William McNamara, was once pressed 
           into teaching religion to second graders.
He asked the class,
            If all the good people were red 
            and the bad people were blue,
            what color would you be?
One little girl shot up her hand and answered,
            I’d be stripy. 
That kid had read her Augustine. 

A congregation is a mixed bag.
Each member is a mixed bag.
And you, Reverend Sir, are a mixed bag too. 

You may not like that.
You’re not supposed to like it.
But you have to recognize it 
and work with it because that’s how it is. 
Your job is to mediate God's love to these folks 
in their moral and spiritual complexity
            and to accept God's love for yourself 
             as the same moral mongrel they are. 

Such unconditional love of the congregation
            and of yourself may not be easy 
             but it’s simple.
The job, however, has a disconcerting part 2 
               that complicates things.
You are in the congregation to share God’s love,
            and, as the saying goes,
            God loves us the way we are 
            – but because God loves us,
            God doesn’t leave us that way. 

When Jesus was criticized 
            for hanging out with sinners, 
            he said, 
I did not come to call the righteous but sinners to
wait for it –  repentance. 
Repentance. He wasn’t condoning their sin.
He was connecting with them, 
          so he could call them to repentance. 

Quote: Preaching that makes sinners feel good
                   . . . betrays the gospel. 
That wasn’t Franklin Graham talking. 
It was Blessed Oscar Romero.
If we aren’t in the repentance business, 
                  we might as well go home. 

Repentancedoesn’t mean groveling in guilt.
It means change. Turning the will around. 
Doing a new thing. 
A clergy person is a change agent. 
 That, my friend, is tricky business.
To start with, it makes you a target, 
           so don’t be reckless.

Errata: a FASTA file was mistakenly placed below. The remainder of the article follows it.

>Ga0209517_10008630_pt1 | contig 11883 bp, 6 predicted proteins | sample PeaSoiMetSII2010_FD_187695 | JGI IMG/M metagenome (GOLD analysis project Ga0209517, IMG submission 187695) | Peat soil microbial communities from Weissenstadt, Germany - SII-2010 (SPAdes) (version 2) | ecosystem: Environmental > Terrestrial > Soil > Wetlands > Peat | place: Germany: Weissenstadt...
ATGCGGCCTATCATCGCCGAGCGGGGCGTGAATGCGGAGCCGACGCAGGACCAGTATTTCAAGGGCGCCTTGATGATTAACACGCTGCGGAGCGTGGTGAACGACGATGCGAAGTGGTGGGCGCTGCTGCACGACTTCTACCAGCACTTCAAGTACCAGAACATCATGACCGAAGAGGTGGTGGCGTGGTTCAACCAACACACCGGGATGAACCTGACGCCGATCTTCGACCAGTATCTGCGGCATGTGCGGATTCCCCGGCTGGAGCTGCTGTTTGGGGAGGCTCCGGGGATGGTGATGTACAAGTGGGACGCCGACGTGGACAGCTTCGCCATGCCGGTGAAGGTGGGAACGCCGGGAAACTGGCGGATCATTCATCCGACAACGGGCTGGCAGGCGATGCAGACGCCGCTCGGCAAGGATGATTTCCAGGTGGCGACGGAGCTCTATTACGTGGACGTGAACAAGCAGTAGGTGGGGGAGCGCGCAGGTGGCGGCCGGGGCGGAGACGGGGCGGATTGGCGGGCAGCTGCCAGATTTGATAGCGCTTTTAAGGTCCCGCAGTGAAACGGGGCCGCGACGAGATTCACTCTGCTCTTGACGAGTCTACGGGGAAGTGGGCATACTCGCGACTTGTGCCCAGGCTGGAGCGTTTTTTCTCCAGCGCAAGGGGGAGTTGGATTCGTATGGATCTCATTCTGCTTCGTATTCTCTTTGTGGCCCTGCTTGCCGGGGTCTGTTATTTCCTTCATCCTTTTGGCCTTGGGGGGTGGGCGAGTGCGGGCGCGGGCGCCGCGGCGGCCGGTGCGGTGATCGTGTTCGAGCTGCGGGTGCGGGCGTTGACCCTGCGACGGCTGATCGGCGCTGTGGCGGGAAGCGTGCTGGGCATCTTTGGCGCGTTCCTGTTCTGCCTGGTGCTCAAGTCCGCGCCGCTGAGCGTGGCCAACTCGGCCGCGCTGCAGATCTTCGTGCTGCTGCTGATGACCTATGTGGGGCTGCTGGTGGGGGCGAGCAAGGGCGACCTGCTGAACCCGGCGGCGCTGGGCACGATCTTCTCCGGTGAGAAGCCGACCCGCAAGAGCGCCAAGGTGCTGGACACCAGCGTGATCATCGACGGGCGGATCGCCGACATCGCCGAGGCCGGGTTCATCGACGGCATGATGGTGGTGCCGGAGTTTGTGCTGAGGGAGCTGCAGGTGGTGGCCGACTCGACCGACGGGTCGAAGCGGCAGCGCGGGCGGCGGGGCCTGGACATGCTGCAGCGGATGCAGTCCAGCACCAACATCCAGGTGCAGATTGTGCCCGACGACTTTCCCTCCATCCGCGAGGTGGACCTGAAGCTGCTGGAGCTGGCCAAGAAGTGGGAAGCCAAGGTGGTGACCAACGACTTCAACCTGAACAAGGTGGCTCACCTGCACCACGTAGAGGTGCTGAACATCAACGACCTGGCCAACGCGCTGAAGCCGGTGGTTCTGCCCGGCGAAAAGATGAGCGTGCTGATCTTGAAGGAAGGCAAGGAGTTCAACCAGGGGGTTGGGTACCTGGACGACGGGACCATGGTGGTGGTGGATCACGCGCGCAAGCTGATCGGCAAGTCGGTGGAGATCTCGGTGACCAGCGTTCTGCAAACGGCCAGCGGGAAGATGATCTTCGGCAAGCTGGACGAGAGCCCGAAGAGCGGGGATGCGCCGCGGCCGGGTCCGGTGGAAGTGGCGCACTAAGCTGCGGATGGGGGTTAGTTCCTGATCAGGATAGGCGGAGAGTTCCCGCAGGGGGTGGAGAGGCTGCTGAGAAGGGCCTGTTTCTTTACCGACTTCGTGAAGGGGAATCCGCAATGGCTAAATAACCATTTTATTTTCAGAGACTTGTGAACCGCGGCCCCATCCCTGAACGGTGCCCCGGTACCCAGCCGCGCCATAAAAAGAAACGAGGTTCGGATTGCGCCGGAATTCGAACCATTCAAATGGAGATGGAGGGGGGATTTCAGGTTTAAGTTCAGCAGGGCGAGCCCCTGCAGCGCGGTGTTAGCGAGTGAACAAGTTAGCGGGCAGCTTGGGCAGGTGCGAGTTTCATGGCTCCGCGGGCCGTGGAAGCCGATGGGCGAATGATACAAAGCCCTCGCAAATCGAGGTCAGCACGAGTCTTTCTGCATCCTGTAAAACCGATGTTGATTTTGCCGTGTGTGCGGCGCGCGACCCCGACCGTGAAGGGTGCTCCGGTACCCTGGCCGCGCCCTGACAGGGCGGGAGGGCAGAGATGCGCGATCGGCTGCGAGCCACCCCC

General rules: Take your time and use your head.
But here are the two specific points 
                about being a change agent.

First, don’t be trivial.
This isn’t about changing it 
             from the way they like it 
            to the way you like it 
             or what was cool in seminary. 
It’s about coaxing them into the Kingdom Mission
            of good news to the poor, 
            release to the captive,
            and letting the oppressed go free. 

We coax them into the Kingdom Mission 
            because that’s where they come 
            face to face with Jesus
            so his grace can blow apart the prisons 
            of their personal agendas
 and lead them out into the amazing adventure 
             called real life.
Don’t move the furniture. 
Move their hearts. 

Second, you can be the change agent, 
            the catalyst,
            only if you are open to be changed 
            along with them. 
You know some things they don’t 
            but knowing things is only a piece of it.

This isn’t about what we know. 
It’s about who we are. 
The process of becoming a new creation 
            is a group project.
We change each other. 
Ideas don’t change people. 
Programs don’t change people. 
People change people. 
You cannot be a change agent
            unless you are willing 
            to be changed yourself.

 So I leave you with this blessing from the late John O’Donohue:
May the Spirit of God lead you 
             onto the wilderness road.
May she send you chasing after chariots
            beyond all reason and propriety. 
May she bring you to dark-skinned eunuchs 
             and Samaritan women
            and young ones who dream wild dreams.

May they receive you into their homes . . .,
            so that you may teach and convert 
           one another. 
May you enter the waters of baptism together
            to die and rise in Christ together.
In the name of the Father and of the Son 
            and of the Holy Spirit.